Colaba is the southernmost tip of the Mumbai peninsula. The region which is known as Colaba today is actually two islands together, Colaba and Little Colaba (Old Woman’s Island), of the seven islands which were gifted by the Portuguese to the British Prince Charles II in dowry.

The two islands today, are connected by the arterial road called Colaba Causeway and are collectively known as Colaba. The causeway was constructed by British East India Company and Colaba hence was developed as a Cantonment. Later, it became a popular trade centre after the construction of Cotton exchange.

Officially known as Shahid Bhagat Singh Road, Colaba Causeway is a commercial area with walkways lined by a number of shops selling jewellery, clothes and leather goods etc.

Today the area is popularly known as Cultural Square of Mumbai with various art galleries, age-old landmarks and historical monuments all around.

There are a number of eating joints from elite restaurants and cafes to roadside eateries, which spice up the outing.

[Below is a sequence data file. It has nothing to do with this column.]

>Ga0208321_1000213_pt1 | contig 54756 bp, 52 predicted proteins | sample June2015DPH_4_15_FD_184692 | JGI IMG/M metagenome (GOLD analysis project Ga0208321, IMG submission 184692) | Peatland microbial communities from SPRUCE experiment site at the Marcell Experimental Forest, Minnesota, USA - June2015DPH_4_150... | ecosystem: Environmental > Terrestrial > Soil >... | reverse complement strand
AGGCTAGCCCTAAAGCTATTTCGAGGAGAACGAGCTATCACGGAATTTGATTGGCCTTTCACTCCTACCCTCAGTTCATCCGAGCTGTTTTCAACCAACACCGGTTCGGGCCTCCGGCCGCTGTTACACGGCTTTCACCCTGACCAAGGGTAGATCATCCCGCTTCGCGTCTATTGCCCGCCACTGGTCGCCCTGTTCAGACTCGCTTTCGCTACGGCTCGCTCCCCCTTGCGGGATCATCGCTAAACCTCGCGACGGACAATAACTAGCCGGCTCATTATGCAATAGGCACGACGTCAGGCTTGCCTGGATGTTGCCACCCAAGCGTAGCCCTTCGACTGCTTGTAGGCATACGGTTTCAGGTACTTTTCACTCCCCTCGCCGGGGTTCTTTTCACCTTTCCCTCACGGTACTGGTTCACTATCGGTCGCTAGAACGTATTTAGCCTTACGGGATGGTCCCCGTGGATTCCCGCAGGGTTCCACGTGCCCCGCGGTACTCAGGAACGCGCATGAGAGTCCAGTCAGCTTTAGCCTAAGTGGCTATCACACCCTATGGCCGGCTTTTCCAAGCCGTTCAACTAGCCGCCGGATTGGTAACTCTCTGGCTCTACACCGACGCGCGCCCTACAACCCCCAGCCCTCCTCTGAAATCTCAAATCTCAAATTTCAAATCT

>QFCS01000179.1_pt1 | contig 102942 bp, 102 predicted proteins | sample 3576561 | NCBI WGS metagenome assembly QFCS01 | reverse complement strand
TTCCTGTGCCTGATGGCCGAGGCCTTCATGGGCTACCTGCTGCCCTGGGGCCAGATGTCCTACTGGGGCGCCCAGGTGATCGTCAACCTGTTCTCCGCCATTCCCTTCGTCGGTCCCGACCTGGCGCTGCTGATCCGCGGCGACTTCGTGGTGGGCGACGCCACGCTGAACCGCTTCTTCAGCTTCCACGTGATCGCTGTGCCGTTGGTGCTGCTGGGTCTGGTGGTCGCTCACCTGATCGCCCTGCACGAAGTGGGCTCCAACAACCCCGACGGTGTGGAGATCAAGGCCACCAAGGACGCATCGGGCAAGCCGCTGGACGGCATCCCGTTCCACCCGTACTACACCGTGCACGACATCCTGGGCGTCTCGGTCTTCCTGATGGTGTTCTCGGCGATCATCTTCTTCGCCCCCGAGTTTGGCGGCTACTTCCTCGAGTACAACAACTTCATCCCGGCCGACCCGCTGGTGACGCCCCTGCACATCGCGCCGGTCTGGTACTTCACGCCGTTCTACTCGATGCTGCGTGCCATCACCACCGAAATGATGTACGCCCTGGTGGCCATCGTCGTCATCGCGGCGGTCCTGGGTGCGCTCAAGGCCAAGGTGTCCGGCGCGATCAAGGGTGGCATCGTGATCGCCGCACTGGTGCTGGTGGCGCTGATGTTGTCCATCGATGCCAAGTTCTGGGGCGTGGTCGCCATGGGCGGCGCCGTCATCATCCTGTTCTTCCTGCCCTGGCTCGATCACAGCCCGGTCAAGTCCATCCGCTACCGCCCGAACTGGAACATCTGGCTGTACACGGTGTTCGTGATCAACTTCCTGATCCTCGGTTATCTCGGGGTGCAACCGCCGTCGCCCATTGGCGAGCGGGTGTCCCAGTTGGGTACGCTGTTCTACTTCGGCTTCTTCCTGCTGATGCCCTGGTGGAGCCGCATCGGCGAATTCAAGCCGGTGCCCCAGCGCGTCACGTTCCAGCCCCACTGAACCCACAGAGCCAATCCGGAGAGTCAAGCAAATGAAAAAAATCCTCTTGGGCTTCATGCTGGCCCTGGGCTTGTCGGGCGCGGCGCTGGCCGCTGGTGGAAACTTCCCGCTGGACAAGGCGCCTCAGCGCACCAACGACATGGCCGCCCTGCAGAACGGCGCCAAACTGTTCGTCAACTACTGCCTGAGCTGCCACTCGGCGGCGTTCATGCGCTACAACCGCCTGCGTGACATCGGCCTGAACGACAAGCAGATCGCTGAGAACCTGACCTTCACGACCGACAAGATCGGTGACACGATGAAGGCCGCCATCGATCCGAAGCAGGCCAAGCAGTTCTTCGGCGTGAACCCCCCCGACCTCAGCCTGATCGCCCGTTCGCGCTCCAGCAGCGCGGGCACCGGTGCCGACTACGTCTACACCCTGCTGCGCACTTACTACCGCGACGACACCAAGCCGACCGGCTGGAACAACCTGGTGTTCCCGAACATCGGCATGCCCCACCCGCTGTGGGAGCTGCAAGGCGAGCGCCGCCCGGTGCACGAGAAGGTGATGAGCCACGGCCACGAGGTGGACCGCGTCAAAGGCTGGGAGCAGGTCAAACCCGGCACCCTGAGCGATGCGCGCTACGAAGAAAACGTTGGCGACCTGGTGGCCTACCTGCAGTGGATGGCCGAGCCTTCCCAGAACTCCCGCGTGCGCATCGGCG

Little Colaba

Originally called Al Omani’s Island, Little Colaba forms the southernmost tip of Mumbai and today it’s so well merged with Colaba by causeway that many locals don’t even know about little Colaba. This little island was renamed to Old Woman’s Island by the British.


Colaba today

When around one can check out Regal Theatre built during British rule in 1930s. Closeby is Chhatrapati Shivaji Maharaj Vastu Sangrahalya, earlier known as Prince of Wales Museum. CSMVS is the main museum in Mumbai. Built in early 20th century to commemorate the visit of the then Prince of Wales, the museum was located in the prime area close to the Gateway of India.

In Little Colaba is an Afghan Church, St John the Evangelist Church, which pays tribute to the British soldiers who died in Sind and Afghanistan campaigns. One can also visit Sassoon Dock known for its fish auctions.

Further ahead on the road from Prince of Wales Museum is Kala ghoda, an area which got its name from the statue, of King Edward VII on a black horse, which once stood here. Though the statue is long gone, the area has retained the name.



Kala Ghoda Festival

Every year in January or February, Mumbai hosts a grand cultural festival called Kala Ghoda festival. Kala Ghoda Festival is held with pomp and gaiety pulling lakhs of visitors from all around.

The festival displays a kaleidoscope of music, dance, drama and literature and organises heritage walks, film screenings and workshops for children as well as adults.

Funds raised from the festival are used for the maintenance of the heritage buildings in the area.


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